This month we have a special treat. It’s a guest article written by a colleague of mine, James Wheeler. James is fractional CFO serving a variety of businesses, including software and other technology companies. I have worked with James personally and recommend him highly for his expertise in corporate financial matters. Find out more on his website at narrativefinancialmanagement.com. Now on to his article:
Business owners should feel confident in their financial data. But without access to a team of competent bookkeepers, confidence can quickly become uncertainty. These situations are more than frustrating—in fact, most business owners never suspect they could actually be losing money.
Finding a high-quality bookkeeper isn’t easy—and forming talent in-house is a heavy lift. These owners rightly want to focus on leading their business to growth instead of developing all of the technical expertise that is required to effectively vet, onboard, manage, and oversee a competent bookkeeper.
As a fractional CFO, I serve as a guide to small business owners that are becoming leaders of growth-driven companies. In this unique role, I provide implementation and ongoing oversight of key finance functions like Accounting, Tax, Treasury Management, and Financial Planning & Analysis. Over many companies, this has allowed me to see a repeated pattern of challenges in basic accounting activities that actually costs business owners money.
Below, I’ve categorized 10 real-world example into three distinct buckets, with detailed examples of exactly how each example can impact profitability.
Insufficient expertise and experience
Accounting is an organic ecosystem, as are the systems used to conduct it. In other words, the rules of accounting are constantly changing, which many people recognize. At the same time, the accounting systems are also constantly changing—a fact which many people choose to ignore.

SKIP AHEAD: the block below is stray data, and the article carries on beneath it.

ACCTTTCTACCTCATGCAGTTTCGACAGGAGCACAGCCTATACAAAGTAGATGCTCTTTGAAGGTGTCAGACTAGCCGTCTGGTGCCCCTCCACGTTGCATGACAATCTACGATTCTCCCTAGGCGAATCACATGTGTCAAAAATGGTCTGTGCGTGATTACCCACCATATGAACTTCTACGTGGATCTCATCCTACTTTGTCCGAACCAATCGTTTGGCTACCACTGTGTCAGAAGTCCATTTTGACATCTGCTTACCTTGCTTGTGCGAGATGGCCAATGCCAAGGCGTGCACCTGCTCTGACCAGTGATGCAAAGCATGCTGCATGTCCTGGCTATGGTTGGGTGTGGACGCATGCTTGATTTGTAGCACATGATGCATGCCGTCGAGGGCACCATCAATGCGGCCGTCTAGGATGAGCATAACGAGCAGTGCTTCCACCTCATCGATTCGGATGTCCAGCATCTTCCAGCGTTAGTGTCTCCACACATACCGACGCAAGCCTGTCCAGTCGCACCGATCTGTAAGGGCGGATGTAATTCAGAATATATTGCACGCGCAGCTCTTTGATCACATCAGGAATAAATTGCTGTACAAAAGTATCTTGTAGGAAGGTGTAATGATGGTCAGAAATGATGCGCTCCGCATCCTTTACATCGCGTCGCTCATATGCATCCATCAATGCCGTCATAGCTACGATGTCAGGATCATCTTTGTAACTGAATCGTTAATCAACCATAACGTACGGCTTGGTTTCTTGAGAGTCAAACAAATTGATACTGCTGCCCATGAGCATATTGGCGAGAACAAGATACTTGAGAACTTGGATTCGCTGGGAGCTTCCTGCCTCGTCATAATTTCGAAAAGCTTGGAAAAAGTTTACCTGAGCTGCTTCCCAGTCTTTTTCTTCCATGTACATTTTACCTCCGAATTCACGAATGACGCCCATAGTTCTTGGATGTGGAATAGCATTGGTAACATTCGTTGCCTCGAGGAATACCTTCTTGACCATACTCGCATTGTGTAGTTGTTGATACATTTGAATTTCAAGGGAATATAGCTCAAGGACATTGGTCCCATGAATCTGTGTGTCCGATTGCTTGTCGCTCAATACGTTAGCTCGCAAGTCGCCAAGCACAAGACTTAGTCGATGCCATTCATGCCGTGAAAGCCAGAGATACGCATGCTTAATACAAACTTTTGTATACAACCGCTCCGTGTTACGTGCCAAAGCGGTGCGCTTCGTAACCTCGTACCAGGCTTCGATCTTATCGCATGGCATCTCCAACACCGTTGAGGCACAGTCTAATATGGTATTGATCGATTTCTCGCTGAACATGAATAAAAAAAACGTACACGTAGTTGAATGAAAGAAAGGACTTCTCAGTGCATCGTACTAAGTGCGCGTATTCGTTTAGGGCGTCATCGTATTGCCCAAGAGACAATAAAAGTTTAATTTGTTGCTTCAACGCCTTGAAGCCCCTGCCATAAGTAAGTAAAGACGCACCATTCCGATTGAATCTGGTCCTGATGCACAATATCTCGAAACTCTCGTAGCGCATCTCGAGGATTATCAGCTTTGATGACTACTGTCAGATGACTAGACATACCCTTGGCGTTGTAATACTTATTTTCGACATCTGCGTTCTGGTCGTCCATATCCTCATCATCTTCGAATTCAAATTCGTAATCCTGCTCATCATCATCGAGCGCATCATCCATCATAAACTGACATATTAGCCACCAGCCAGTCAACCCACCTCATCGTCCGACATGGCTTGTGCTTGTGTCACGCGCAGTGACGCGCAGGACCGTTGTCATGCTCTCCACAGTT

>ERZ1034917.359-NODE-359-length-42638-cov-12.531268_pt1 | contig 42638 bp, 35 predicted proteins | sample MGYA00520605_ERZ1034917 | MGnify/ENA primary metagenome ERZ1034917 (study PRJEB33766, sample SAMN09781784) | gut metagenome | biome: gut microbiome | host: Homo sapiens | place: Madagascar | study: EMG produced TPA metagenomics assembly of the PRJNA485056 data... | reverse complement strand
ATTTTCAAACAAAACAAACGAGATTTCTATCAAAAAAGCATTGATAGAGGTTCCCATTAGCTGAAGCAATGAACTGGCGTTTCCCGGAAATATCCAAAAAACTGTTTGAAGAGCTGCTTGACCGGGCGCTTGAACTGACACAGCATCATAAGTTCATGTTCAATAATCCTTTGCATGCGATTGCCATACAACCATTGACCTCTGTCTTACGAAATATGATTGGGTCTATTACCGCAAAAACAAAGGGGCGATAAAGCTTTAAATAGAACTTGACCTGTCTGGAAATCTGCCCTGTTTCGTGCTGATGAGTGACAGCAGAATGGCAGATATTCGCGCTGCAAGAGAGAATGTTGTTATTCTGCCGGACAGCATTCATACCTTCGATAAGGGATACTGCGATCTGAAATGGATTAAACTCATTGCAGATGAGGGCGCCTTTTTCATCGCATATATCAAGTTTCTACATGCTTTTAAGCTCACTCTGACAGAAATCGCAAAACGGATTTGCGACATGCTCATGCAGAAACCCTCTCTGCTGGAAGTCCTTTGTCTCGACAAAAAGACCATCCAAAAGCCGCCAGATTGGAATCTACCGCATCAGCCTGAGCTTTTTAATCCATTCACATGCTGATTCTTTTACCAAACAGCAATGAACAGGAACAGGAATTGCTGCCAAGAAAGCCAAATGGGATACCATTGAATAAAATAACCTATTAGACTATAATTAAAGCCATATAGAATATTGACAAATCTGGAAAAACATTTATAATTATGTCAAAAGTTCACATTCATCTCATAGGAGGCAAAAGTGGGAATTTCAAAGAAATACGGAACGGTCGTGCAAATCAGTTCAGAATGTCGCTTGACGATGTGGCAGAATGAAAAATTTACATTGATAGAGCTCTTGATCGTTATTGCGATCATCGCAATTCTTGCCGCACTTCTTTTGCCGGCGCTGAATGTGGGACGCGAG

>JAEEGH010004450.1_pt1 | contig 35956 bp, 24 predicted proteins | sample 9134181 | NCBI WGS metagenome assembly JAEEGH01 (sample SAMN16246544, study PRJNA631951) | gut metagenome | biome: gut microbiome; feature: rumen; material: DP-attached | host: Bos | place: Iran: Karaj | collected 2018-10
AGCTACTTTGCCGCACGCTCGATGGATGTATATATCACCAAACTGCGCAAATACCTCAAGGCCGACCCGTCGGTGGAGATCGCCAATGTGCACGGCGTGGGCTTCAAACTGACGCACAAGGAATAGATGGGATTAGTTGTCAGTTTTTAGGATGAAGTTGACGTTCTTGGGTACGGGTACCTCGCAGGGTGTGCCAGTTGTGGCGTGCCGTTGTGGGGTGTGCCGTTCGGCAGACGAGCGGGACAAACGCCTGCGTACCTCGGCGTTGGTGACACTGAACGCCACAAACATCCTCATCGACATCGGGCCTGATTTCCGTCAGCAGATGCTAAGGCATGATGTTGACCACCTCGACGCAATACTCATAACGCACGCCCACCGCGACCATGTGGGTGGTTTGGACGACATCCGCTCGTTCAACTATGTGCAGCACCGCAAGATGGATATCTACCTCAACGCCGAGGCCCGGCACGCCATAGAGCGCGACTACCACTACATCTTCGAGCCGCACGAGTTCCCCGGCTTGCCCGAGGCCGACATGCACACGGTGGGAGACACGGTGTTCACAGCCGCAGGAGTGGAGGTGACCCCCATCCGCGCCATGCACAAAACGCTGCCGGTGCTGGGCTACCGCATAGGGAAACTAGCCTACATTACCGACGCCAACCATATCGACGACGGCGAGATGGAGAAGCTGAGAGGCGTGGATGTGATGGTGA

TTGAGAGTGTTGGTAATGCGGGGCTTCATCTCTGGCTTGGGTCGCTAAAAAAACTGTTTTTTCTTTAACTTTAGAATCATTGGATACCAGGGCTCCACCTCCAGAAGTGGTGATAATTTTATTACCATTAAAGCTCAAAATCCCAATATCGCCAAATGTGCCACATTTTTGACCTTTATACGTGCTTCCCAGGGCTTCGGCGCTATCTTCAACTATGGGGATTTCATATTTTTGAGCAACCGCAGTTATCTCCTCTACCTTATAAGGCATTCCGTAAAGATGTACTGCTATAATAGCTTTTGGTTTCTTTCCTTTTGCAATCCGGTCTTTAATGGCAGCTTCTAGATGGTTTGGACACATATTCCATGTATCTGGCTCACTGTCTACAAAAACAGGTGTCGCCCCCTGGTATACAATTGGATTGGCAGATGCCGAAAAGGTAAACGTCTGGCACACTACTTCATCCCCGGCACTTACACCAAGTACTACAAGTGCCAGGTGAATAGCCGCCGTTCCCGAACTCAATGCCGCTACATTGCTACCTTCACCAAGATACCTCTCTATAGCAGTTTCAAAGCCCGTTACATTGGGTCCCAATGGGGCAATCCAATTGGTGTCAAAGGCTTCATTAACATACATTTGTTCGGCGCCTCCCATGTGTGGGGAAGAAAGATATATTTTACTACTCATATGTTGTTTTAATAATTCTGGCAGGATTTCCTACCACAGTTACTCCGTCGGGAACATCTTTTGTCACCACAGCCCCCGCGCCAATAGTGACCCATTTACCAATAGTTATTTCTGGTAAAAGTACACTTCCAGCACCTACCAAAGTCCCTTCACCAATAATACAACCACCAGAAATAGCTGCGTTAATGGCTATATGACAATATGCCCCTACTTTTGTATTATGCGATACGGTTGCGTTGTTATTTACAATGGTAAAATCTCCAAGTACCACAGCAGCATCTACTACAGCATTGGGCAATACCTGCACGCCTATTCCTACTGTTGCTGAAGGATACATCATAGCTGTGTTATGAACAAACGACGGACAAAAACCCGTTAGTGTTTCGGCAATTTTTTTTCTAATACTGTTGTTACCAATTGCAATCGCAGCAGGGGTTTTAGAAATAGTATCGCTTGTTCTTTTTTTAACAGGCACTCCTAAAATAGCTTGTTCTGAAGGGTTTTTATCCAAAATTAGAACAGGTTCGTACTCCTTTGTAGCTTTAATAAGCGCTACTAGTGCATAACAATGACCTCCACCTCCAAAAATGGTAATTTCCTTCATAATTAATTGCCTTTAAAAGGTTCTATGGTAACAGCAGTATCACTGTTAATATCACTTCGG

As a result, whether an individual bookkeeper had sufficient knowledge to do the job competently at a point in time may eventually be irrelevant without an appreciation for and commitment to learning. Simply put, ongoing education is what prevents expertise from expiring. Some common mistakes related to insufficient expertise or experience include:
- Mis-recording or omitting expenses – This error can overstate taxable income, causing businesses to lose money to taxes.
- Failing to surface unused subscriptions – I’ve seen many clients paying hundreds or even thousands of dollars per month for subscriptions the company hadn’t used in months (or even years).
- Erroneous payments – Everything from double payments to payments to the wrong entity falls into this category, and any type of erroneous payment can be costly.
- Incomplete payroll reconciliation – Not reconciling payroll liabilities each period can result in misstated income, resulting, in some circumstances, in over-payment of taxes or underpayment of taxes (subjecting the company to penalties).
- Fraud – Many types of fraud are up to 4x more likely to happen in small companies than large companies.1 This is due in part to the lack of expertise and experience available in small companies to address these issues.
Insufficient processes and controls
Even the best bookkeeper may not be able to create and implement the processes and controls required to prevent a needless loss of capital. This is because the skills and knowledge required for these respective tasks are completely—and in many cases, drastically—different. A few of the most common errors related to processes and controls include:
- Applying payment to the wrong invoice – Without a documented process and corresponding training, some accounting systems make it easy to recognize income without receiving actual revenue (even on a cash basis), resulting in higher taxes on lower actual income.
- Lost payments (misplaced checks) – A cousin to the issue above, companies still dealing in checks should have an established, transparent, and consistent process to avoid this case.
- Fraud – The lack of internal controls contributed to 1/3 of all recent fraud cases.2
Most business owners are simply not equipped to provide appropriate oversight to their internal bookkeeping staff or outsourced provider. Without that oversight, many business owners end up paying more from the following mistakes:
- Failing to file 1099s – This common issue can subject a company to penalties and an EDD audit, in turn exposing the company to potentially more liability.
- Fraud – Fraud detected by account reconciliation has some of the shortest duration of all fraud detection methods.3
Some of the issues above can be mitigated by using a business process outsourcing firm (i.e., outsourced accounting, or outsourced bookkeeping firm). This solution can come with challenges of its own and will still benefit from the oversight and strategic perspective of a fractional CFO.
If you have questions about the efficacy of your internal or outsourced accounting team, don’t let a potentially costly situation linger unresolved. Contact me at firstname.lastname@example.org to discuss your unique situation.
1,2,3 The Association of Certified Fraud Examiners 2020 Report to the Nations. Access on July 7, 2020 at https://www.acfe.com/report-to-the-nations/2020/